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The global polarization of work: what we can do about it

Today I gave the keynote at an invitation-only meeting of senior executives looking at the future of their industry. My role was to bring perspectives on the broader drivers of change in business.

One of the central themes of my keynote was the future of work and organizations. There are of course many facets to this, but one of the fundamentally important ones in considering the future of business and society is in how work is being polarized.

On the one hand, the elites who have outstanding talents or expertise, combined with the ability to collaborate effectively, have extraordinary choices. They can choose the employers who give them the most flexibility, the highest pay, or the greatest work satisfaction, depending on their priorities. They can work freelance for companies anywhere in the world, usually working from the comfort of their own home or local co-working space. They can live and work pretty much wherever they want in the world. As connectivity reaches deeper and broader into developing countries, a far broader pool of talented people can reasonably aspire to this lifestyle.

On the other hand, many, many people in countries rich and poor are finding that their skills are commodities, and that employers feel that they can readily replace them. The alternative labor can be local, or increasingly sourced from anywhere around the world, sometimes from countries or regions where there are different ideas about what constitutes decent pay. Legislation and social pressure will mitigate against this flow, but the reality is that work that is truly commoditized will experience enormous wage pressure.

Last week’s cover story in The Economist titled My big fat career delves into these issues, drawing particularly on Lynda Gratton’s new book, The Shift: The Future of Work is Already Here.

As Gratton points out, we must take responsibility for our careers, not least by understanding the reality of these shifts, and responding through learning and positioning ourselves effectively.

“The pleasures of the traditional working role were the certainty of a parent-child relationship. You could leave it in the hands of the corporation to make the big decisions about your working life,” Ms Gratton explains. Now the world is moving towards an “adult-adult” relationship, which will require “each one of us to take a more thoughtful, determined and energetic approach to exercising the choices available to us”.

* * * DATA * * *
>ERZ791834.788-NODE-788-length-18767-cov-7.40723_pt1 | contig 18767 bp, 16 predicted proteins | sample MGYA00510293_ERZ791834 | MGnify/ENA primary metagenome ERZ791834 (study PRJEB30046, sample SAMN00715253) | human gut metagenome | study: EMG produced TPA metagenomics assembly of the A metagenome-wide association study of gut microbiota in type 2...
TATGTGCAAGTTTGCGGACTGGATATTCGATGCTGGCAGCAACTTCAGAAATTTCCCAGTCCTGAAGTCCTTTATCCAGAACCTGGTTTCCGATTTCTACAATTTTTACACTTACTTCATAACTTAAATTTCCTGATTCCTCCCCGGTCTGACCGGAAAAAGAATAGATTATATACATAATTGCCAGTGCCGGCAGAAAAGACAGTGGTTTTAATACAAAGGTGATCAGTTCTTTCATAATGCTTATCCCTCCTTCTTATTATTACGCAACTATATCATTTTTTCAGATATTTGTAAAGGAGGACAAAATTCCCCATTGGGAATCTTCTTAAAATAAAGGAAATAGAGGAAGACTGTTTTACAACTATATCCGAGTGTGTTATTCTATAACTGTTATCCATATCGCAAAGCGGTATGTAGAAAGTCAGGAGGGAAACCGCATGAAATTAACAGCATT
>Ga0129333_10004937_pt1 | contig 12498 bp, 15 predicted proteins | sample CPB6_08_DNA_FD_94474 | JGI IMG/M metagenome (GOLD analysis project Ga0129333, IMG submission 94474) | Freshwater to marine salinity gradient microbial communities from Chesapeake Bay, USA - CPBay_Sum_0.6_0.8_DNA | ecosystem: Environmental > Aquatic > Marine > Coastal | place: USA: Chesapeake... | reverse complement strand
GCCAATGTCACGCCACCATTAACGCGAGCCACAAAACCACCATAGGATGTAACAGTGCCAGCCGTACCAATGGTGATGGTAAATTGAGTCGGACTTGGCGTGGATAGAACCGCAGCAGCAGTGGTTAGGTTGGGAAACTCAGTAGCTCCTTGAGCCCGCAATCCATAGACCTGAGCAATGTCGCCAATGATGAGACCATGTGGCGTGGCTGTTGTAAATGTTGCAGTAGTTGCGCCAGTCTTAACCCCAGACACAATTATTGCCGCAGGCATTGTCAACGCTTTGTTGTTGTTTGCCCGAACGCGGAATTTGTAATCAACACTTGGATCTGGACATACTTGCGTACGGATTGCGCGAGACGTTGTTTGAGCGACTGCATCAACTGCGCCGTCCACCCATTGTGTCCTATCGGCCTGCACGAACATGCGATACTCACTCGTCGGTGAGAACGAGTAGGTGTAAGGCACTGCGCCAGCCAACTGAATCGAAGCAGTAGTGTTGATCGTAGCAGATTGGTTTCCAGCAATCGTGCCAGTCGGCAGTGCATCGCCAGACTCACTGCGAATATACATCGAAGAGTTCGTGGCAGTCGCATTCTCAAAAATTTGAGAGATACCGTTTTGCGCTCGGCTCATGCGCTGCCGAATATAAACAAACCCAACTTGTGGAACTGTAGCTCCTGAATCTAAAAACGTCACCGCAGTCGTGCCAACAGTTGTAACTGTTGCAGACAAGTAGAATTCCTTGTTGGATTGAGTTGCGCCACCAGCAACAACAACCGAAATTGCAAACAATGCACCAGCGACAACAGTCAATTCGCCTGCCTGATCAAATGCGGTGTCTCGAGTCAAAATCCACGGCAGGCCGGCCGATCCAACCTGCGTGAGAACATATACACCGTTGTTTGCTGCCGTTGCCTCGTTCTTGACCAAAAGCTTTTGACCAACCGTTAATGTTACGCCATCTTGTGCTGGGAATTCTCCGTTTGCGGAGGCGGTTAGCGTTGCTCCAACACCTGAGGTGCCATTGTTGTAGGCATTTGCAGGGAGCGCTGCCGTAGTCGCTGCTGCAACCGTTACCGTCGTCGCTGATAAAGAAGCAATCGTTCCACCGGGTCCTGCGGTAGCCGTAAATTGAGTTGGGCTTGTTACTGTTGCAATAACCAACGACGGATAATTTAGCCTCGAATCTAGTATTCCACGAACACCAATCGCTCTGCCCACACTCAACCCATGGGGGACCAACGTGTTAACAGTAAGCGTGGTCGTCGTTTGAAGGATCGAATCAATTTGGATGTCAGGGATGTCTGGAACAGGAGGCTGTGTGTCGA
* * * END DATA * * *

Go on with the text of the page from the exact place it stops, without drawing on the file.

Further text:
It is also important for us to provide structures to avoid the fullest extent of the polarization of work, particularly through giving opportunities for ongoing adult education.

A key structural issue is how people who are working outside traditional employment can be protected.

America’s Freelancers Union has also been growing rapidly. Set up in 1995, it now has 150,000 members and expects to add a further 100,000 in the next 18 months. It is very different from a traditional trade union in that it does not engage in collective bargaining with its members’ widely dispersed employers. Instead, it uses its members’ combined buying muscle to negotiate better terms for things like health care and pensions. It also runs fitness centres. In Britain, the Professional Contractors Group does something similar. ODesk has also negotiated benefits packages for contractors using its site.

This may be the start of a “new mutualism movement” that will be very different from traditional trade unionism, says Sara Horowitz, the Freelancers Union’s founder. “If work is going to be more gig-like and short-term, the supportive safety-net institutions will need to be much more about enabling flexibility in the workforce.” This new movement will bring together mutual organisations, co-operatives, friendly societies and social-enterprise start-ups to build a “marketbased safety net” and exercise political influence to get better protection for members. It will get its power from information and aggregation. For example, the Freelancers Union is currently developing a “crowdsourced” system for rating employers on how promptly they pay contractors.

The forces that are leading to the polarization of work are immensely powerful, which could lead to massive social disruption on national and global levels. One of the highest priorities for governments, organizations, and individuals is to do what we mitigate these trends. Let’s work out what we can do.

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About the Blog author

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Ross Dawson is globally recognized as a leading futurist, entrepreneur, keynote speaker, strategy advisor, and bestselling author. He is Founding Chairman of AHT Group, which consists of 3 companies: consulting, publishing, and ventures firm Advanced Human Technologies, future and strategy firm Future Exploration Network, and events company The Insight Exchange.

Ross is author most recently of Getting Results From Crowds, the prescient Living Networks, which anticipated the social network revolution, the Amazon.com bestseller Developing Knowledge-Based Client Relationships, and Implementing Enterprise 2.0. (click on the links for free chapter downloads). He is based in Sydney and San Francisco with his wife jewellery designer Victoria Buckley and two beautiful young daughters.

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